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Protecting the Hands that Feed
by Sharon Ann Quinn
Frequent contact with blood and bacteria, extreme fluctuations in temperature, sharp knives, and dangerous cutting machines…it’s hardly surprising that the food industry accounts for roughly 15.3 percent of all manufacturing injuries. At the same time, food regulations are getting more stringent every day. Personal protective equipment (PPE) therefore is more important than ever in the food sector. With the majority of food handling operations being manual, efficient hand protection is an excellent starting point.
Recent statistics from the U.S. Occupational Safety and Health Administration (2010) show that the incidence rate for manufacturing injuries in the food industry lies considerably higher than in general manufacturing: 5.8 compared to 4.4, per 100 workers. Not only do these numbers give an insight into the often risky conditions on the floor, they also define a clear need for more adequate protection.
When considering the procurement of protective equipment, purchasers are often overwhelmed by a seemingly infinite amount of choices. This is especially true for hand protection and gloves, where terms like “gauge,” ”dexterity,” “grip,” “cut resistance,” and “cut protection” may cause confusion. Picking the wrong glove can be expensive—a nightmare for a cost-driven industry like food—and can have a negative impact on productivity. Keeping in mind a few key aspects will stand you in good stead.
A Unique Set of Circumstances
Before determining the necessary steps to assign the right glove to the right task, there is one important consideration to make: The food industry differs greatly from other sectors when it comes to hand protection. In most other industries, automation continues to increase while the need for human intervention diminishes. In contrast, many tasks in the food processing industry are still done by hand. As workers’ hands are in direct contact with cutting and slicing machinery, cut- and puncture-resistance is key but the complexity of the tasks demands dexterity and comfort. Additionally, the hands are exposed to animal blood, fats, and bacteria, which make efficient liquid protection an absolute priority. The rapidly changing legislation concerning food processing and contamination risks backs up that requirement. Last but not least, the carpal tunnel syndrome debate has lowered the proportion of repetitive work in food and other industries. As a result, one worker now has several tasks to attend to, each with their own safety hazards and equipment requirements.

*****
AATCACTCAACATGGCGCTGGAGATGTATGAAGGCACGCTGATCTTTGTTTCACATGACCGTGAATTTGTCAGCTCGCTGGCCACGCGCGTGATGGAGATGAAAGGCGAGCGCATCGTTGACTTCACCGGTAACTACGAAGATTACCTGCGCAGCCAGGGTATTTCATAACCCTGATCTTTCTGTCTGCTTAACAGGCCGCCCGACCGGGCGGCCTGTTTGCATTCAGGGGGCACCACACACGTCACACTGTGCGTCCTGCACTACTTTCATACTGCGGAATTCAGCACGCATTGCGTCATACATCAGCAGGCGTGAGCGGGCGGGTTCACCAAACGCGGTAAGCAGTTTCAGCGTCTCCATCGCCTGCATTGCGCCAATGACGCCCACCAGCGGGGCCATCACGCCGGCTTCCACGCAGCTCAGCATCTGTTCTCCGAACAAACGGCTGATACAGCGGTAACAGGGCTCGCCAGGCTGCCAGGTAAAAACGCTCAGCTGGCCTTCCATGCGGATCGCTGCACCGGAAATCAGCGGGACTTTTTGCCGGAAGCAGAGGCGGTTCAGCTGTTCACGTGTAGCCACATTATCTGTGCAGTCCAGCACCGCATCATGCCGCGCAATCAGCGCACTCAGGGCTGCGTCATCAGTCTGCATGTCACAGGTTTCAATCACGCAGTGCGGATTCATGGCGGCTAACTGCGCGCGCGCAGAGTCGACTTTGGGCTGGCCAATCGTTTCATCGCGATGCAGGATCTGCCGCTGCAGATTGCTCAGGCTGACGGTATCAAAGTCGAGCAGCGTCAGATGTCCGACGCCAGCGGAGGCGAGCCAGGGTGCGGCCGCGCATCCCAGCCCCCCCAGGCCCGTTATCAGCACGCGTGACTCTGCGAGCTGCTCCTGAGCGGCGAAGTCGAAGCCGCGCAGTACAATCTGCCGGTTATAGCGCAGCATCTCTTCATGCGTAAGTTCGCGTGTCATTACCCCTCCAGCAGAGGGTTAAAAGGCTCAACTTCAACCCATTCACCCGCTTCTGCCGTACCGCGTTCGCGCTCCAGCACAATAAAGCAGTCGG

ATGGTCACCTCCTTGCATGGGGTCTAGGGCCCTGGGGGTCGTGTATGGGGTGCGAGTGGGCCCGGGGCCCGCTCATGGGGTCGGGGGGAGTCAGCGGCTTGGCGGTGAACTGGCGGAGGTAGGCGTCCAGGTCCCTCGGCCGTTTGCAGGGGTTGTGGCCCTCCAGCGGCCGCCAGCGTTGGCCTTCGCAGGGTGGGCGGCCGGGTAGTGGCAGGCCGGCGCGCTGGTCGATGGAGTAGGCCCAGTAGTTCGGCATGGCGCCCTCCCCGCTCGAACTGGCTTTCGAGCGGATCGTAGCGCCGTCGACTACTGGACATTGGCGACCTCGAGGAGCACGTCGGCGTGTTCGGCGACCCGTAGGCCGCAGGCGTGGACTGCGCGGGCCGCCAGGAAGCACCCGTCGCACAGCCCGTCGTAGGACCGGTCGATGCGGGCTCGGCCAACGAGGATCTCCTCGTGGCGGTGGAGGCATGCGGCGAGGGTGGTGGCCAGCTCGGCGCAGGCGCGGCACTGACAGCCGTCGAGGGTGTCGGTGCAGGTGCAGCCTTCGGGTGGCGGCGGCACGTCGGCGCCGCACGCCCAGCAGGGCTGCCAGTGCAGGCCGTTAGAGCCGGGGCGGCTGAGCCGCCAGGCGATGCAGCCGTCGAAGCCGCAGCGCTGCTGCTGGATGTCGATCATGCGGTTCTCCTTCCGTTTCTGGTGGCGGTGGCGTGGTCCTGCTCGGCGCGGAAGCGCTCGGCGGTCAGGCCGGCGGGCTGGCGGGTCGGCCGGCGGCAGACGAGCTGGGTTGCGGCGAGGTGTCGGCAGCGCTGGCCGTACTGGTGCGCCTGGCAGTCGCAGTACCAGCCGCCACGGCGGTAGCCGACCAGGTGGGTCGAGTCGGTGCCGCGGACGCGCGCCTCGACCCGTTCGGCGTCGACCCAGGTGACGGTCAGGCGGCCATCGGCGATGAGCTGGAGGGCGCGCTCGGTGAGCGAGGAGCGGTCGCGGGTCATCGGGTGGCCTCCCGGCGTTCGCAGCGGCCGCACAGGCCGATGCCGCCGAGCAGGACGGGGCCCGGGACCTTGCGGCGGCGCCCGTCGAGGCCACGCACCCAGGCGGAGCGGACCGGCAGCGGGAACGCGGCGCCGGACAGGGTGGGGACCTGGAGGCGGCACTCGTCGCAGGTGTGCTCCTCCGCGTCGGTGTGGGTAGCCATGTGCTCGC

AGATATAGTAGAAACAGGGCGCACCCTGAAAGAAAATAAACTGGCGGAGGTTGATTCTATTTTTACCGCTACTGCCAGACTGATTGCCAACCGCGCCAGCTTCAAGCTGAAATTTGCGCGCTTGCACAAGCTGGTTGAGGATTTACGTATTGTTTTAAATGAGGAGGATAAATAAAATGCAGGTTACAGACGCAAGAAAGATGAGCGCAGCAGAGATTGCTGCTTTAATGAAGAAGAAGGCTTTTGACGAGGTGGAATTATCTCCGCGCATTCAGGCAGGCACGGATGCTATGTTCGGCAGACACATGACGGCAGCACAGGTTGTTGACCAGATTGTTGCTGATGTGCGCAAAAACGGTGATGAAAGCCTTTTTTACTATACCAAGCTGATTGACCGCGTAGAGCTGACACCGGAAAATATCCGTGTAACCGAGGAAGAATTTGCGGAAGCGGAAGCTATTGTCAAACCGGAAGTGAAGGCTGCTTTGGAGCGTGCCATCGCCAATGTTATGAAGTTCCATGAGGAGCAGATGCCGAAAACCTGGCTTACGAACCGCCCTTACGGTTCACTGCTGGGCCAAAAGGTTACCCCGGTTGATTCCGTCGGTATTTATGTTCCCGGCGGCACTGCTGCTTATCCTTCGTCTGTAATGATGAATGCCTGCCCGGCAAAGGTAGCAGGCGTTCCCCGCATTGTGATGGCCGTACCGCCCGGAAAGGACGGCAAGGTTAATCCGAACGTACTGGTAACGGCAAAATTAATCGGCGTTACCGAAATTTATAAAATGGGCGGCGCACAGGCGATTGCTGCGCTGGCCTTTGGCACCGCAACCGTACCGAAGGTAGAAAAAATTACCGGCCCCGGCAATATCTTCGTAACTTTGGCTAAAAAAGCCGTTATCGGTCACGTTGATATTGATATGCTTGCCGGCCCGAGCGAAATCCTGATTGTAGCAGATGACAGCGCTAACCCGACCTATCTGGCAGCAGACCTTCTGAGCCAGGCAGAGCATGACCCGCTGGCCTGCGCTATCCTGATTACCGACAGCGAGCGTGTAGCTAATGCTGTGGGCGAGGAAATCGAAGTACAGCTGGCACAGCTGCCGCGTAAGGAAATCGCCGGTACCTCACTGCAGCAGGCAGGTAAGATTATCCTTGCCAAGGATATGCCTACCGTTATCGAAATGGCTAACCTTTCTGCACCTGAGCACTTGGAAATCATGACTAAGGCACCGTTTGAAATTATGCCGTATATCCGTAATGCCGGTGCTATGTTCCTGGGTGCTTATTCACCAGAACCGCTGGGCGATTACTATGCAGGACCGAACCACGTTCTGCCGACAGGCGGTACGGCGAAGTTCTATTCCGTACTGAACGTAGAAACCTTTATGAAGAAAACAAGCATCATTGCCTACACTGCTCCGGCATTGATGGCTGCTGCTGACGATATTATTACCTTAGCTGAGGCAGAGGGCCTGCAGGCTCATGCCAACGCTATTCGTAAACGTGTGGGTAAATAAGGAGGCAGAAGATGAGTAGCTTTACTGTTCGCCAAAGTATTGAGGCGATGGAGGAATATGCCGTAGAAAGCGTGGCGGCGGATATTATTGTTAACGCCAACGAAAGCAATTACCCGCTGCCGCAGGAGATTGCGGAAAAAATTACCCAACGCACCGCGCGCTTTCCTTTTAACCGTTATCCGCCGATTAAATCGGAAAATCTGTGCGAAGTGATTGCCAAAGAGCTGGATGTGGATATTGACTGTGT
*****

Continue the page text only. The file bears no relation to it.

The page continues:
Rethinking the Selection Process
Intensive market research has shown that the classic approach of selecting protection gear through risk categories—mechanical, chemical, and liquid protection—does not work for the food industry. It is rather the protection need—cut resistance, thermal resistance, puncture and abrasion resistance, and liquid resistance that determines which glove is the most suitable. Users need to consider the type of operation (e.g. meat processing, beverages, dairy products, cereal, and milling), the primary type of food handled, and the worker task (e.g. reception of live animals, sawing machines, slicing, cleaning). In this way, it makes far more sense for manufacturers as well as end-users to categorize the equipment by application segments that define the gloves’ purpose: Cut-resistant, thermal-resistant, liners, general-purpose, puncture- and abrasion-resistant, and liquid resistant gloves.
Despite their immediate link with food quality, cut injuries continue to be one of the most common risks in food processing. Prevention requires a thorough understanding of the influences that cause these injuries. Obvious risks are the handling of sharp objects like knives, blades, and cutting tools. Still, there are other contributing factors too, such as the weight of the object being handled, grip, and handling angle, and the fact that workers often have to stand close to each other, which heightens the risk of accidentally hurting one another. These cannot be tackled by equipment alone, but require an analysis of the working conditions, including machine guarding, setup, and training.
In the case of safety gloves, cut resistance is a function of the material composition and, to some extent, thickness. Ensuring that workers wear the proper cut-resistant gloves or sleeves is the first step in lowering the number of cut injuries in the workplace.
Through an abundance of moisture, oils, and fats, food-processing operations can get pretty messy. Most importantly, these substances can make it difficult to handle materials and food particles, thus creating major challenges for hand protection and productivity. In this case, proprietary material blends and surfacing methods can offer a solution for wet, dry, and oily conditions. Each surface pattern or webbing is specifically intended for a certain kind of food processing application. For example, a fish scale pattern could offer a good suction grip for working with wet or fatty food, such as poultry and fish processing, while a sand patch design channels fats and greases away from the surface of the glove and makes handling beef or lamb a lot easier.